4. Thyme – Thyme is widely used as a seasoning. It goes well in soups, poultry stuffing, and slow-cooking beef dishes. This plant grows best in light, well-drained soil. Thyme is a low-growing, wiry-stemmed perennial that reaches about 6 to 10 inches in height. The stems are stiff and woody and leaves are small, oval, and gray-green in color. Propagate with cuttings or divisions. To harvest, cut leafy tops and flower clusters when first blossoms open and dry.
  5. Sage – This bitter herb is used in stuffing for poultry, rabbit, pork, and baked fish. It also can be used in sausage or meat loaves. Plant sage where it will receive full sun. Space plants 2 to 3 feet apart. Sage is a woody, hardy perennial plant with oblong, woolly, gray-green leaves that grows 2 to 3 feet. Start from seed or cuttings. Harvest by picking leaves before or at blooming.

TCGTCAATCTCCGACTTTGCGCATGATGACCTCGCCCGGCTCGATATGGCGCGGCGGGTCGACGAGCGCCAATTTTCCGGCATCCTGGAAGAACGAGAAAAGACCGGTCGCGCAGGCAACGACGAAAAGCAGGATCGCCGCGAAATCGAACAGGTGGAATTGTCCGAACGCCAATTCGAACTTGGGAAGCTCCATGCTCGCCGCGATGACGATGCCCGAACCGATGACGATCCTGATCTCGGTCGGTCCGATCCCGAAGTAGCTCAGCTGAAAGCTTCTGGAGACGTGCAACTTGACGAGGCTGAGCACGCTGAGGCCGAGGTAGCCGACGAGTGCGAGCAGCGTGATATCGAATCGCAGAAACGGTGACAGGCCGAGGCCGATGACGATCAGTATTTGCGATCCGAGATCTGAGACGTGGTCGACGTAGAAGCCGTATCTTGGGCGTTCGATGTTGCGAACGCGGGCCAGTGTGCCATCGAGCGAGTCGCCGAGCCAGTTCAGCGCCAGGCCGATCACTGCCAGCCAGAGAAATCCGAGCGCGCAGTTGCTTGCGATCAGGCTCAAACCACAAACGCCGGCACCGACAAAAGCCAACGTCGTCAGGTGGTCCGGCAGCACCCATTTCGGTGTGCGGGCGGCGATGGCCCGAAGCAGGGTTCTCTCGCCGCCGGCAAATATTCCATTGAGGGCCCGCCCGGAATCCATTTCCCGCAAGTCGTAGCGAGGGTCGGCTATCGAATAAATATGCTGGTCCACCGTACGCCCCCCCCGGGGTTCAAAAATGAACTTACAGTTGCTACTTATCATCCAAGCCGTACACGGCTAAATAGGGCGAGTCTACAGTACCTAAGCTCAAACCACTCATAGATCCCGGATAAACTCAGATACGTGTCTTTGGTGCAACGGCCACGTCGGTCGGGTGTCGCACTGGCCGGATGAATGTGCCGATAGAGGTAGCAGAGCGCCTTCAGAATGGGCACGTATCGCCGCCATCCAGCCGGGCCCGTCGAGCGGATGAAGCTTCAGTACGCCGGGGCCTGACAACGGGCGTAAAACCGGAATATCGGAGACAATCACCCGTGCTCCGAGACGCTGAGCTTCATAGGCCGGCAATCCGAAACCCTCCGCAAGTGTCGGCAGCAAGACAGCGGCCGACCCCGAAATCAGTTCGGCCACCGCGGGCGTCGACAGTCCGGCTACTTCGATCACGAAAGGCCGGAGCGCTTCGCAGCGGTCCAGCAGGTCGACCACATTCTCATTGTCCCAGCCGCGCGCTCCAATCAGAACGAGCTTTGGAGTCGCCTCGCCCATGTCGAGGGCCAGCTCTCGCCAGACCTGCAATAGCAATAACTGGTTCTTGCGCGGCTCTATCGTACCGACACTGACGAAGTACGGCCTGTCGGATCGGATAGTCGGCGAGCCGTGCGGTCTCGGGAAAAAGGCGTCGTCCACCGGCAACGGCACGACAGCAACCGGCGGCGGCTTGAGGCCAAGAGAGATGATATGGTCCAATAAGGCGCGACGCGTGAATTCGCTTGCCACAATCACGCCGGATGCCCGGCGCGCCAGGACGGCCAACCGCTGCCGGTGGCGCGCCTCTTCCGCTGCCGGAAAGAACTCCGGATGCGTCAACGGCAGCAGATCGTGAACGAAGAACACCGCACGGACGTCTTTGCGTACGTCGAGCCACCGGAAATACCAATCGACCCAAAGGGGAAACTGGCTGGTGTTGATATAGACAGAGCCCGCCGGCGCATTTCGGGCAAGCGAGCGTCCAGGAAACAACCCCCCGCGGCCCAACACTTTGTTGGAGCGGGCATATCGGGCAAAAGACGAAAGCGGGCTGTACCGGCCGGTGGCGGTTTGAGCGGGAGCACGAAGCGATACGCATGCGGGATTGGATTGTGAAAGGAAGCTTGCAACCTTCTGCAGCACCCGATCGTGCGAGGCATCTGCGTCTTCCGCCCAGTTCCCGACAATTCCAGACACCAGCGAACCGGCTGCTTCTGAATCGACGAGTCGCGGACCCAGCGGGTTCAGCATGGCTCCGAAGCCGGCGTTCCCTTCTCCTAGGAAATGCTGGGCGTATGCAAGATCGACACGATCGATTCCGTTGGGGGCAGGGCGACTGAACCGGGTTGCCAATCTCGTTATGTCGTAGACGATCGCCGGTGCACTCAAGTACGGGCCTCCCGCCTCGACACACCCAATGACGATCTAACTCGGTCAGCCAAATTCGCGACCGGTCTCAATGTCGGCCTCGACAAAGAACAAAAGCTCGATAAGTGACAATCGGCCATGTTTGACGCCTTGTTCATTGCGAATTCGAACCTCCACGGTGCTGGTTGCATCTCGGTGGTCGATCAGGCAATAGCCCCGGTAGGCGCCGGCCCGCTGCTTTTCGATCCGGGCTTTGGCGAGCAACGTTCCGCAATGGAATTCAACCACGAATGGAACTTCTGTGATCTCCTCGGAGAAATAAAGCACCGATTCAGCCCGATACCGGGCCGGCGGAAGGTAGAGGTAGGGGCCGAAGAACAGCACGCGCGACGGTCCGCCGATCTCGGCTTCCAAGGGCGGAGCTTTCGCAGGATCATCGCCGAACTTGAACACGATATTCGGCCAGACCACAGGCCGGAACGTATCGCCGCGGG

6. Rosemary – Rosemary is a popular flavoring for meats and dressings or as a garnish on pot roasts. Rosemary grows best in well-drained, sunny locations in lime-rich soil. Rosemary is a hardy evergreen shrub. It can be propagated by cuttings or grown from seed. Leaves may be harvested anytime.
  7. Oregano – Sprinkle leaves over lamb or steak rubbed with lemon juice, or add to other Italian-type sauces. Oregano grows well in poor soil and with lots of sun. It is propagated by seed or division. Use fresh leaves as needed.
  8. Sweet Marjoram – Sweet marjoram leaves, fresh or dried, can be used as a flavoring in cooking. Sweet marjoram, usually grown as an annual, it is very fragrant. This plant can be easily grown from seed or cuttings. Its growth habit is low and spreading, and it reaches a height of about 8 to 12 inches. It has small, oval, gray-green leaves that are velvety to the touch. Sweet marjoram leaves can be used anytime.